David Freese turns 36 next week and will most likely retire at the end of this year. He would become St. Louis Cardinals Hall of Fame eligible in 2023. The team has an opportunity to enshrine spontaneous Freese-love as an annual ritual.
Imagine an opening day ceremony at Busch Stadium with St. Louis Cardinals Hall of Famers Edgar Renteria and Jason Isringhausen. Okay. Nice ovation. Next, out of the wagon gate pops David Freese sitting in that red convertible wearing that red blazer. Hopefully, you can easily imagine the needle pegging into the red and the guys in the Fox Sports Midwest sound booth scrambling to adjust.
Indeed, that was the sound-level at Busch Stadium last week when Freese’s team, the Los Angeles Dodgers, came to St. Louis. That has been the scene every time Freese has revisited Busch Stadium, and it has not diminished one decibel since Freese made his first return appearance in 2016.
When it comes to deus ex machina World Series heroes, it never gets old, it seems. And this can be the scene once per year, starting in 2024… for as long as Freese’s life expectancy.
We have it in our power to create an opening day to last for two generations. Imagine social-security eligible Millennials, who still vividly remember jumping up and down on couch pillows with mom and dad way back in 2011, screaming their lungs out in crisp April air every year. For as long as they – and Freese, the first millennial Hall of Famer – have breath, it is the way it should be. And it is the way it will be, as long as the Hall of Fame pedants do not get control of this decision.
I am already encouraged by this Twitter poll.
The “No” voters will admit that Freese’s 2011 postseason was a whale (both WS and NLCS MVP and team leader in RBI and SLG in the NLDS), but they argue that Freese is just famous for one postseason, and that “one postseason does not a Hall of Famer make”. (The argument is made about as good as it can possibly be made by my Redbird Rants colleague J. T. Buchheit.)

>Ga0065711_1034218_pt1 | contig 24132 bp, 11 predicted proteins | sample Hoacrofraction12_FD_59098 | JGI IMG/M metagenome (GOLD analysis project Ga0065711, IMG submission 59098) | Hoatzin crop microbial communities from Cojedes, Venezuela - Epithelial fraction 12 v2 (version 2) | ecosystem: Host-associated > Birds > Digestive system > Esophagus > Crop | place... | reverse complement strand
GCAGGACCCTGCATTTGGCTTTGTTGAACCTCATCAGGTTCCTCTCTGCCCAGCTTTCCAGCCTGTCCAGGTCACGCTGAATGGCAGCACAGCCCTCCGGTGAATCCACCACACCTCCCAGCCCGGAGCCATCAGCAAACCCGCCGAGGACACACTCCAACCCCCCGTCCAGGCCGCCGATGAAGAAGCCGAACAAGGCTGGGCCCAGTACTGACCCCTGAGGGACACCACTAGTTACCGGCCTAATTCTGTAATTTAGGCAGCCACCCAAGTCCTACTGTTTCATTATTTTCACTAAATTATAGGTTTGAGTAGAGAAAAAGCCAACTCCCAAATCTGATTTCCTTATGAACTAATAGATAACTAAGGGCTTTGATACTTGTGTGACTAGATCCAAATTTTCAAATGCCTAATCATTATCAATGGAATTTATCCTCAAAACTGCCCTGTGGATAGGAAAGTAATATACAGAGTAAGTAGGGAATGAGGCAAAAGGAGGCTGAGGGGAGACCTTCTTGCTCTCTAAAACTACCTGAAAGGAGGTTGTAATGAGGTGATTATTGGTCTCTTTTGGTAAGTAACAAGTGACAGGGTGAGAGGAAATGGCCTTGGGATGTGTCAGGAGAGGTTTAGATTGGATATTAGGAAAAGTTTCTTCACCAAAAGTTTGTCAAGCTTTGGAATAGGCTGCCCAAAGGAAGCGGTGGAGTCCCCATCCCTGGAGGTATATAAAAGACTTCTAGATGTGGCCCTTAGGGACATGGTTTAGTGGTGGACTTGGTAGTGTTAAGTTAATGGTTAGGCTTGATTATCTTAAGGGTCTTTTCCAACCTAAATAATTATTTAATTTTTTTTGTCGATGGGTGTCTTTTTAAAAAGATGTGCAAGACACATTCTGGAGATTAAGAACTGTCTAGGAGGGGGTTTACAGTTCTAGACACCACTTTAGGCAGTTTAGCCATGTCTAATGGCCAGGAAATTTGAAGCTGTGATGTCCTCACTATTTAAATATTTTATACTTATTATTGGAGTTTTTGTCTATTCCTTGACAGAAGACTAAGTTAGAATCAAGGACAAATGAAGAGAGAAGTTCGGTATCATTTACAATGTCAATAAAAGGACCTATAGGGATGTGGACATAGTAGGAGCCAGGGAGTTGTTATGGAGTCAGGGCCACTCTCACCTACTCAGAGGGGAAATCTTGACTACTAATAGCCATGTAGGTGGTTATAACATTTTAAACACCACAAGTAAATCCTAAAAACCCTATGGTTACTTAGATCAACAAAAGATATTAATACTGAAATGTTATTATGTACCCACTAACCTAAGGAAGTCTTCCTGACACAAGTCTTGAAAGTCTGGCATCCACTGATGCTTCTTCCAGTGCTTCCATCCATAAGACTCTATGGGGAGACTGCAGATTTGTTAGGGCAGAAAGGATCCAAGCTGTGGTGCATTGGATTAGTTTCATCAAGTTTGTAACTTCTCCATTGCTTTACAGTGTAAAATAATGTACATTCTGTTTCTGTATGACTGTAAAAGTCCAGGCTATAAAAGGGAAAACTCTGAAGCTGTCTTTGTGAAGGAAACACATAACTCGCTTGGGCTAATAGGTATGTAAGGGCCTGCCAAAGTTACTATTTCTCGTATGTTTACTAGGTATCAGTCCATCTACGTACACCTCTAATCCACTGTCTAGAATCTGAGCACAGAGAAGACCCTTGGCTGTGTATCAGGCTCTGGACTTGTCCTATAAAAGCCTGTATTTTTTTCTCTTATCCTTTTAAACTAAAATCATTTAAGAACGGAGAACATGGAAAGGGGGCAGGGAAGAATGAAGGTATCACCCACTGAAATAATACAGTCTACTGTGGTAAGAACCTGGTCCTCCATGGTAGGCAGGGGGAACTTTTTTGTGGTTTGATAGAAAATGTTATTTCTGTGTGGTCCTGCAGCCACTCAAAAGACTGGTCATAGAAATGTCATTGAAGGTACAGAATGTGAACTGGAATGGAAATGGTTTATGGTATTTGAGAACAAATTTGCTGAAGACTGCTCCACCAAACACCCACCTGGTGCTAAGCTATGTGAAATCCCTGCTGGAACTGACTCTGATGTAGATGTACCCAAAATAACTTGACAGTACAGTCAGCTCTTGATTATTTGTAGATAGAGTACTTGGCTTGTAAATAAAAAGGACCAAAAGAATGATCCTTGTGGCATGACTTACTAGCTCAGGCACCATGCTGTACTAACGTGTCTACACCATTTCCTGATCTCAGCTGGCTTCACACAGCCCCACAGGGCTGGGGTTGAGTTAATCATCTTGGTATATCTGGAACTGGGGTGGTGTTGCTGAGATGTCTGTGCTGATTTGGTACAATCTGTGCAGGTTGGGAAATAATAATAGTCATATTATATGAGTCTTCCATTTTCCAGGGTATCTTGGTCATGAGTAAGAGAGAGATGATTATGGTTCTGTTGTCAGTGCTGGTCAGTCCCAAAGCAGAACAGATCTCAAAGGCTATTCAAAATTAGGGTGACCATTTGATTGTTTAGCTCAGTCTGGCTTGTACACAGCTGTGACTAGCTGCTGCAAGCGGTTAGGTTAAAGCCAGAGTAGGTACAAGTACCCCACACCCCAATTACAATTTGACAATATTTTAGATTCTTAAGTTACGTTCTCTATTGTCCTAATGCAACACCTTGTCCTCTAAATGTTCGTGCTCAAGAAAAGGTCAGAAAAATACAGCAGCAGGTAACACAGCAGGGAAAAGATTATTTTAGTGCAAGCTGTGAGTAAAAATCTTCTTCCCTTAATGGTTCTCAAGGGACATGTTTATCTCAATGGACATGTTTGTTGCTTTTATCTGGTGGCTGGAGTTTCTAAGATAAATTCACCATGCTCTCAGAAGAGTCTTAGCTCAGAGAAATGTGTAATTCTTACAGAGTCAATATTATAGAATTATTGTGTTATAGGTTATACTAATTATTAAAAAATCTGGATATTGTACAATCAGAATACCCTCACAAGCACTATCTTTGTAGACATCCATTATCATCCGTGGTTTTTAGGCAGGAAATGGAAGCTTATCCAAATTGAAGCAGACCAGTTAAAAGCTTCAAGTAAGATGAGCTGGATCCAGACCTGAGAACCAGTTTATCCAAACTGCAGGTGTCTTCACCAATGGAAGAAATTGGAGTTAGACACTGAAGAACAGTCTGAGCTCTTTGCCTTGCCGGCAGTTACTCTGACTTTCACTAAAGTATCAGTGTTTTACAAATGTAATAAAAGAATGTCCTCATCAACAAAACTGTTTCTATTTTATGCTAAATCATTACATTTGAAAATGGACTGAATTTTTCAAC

Let us examine what rules there are for the Cardinals Hall of Fame and what a Hall of Fame for a team logically can and cannot be.
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The only published requirement is that the player must have played with the Cardinals for a minimum of three seasons. So Lance Berkman is not even eligible. It also says that the Cardinals Hall of Fame was established as a way to recognize “exceptional careers and significant achievements” (emphasis added). If Freese’s 2011 Game 6 triple, and see you tomorrow shot and Game 7 game-tying double are not a “significant achievement” I do not know what is.
A true purist approach would simply look at a player’s career WAR in a Cardinal uniform. But then Hall of Fame selection would involve nothing more than the dreary task of ranking all the players by Cardinal WAR, drawing a line somewhere, and declaring everyone above the line, back to 1882, Santo subito (instant saints).
There are some players with high Cardinal WAR who are really principally associated with other teams. And then there are players with not-so-high WAR but almost all with the Redbirds. A team Hall of Fame based on strict rules is doomed to incoherence.
There is a tendency to see the phrase “hall of fame” and assume it means the same thing as the National Hall of Fame (“HOF”). The HOF cannot really take into account World Series performance because A) World Series are technically “exhibitions”, B) postseason statistics do not count for career lifetime stats… it is as if they did not even happen, and C) equitably, if the HOF is selecting the best players of all-time, a player should not be penalized for not having played on a postseason-competitive team.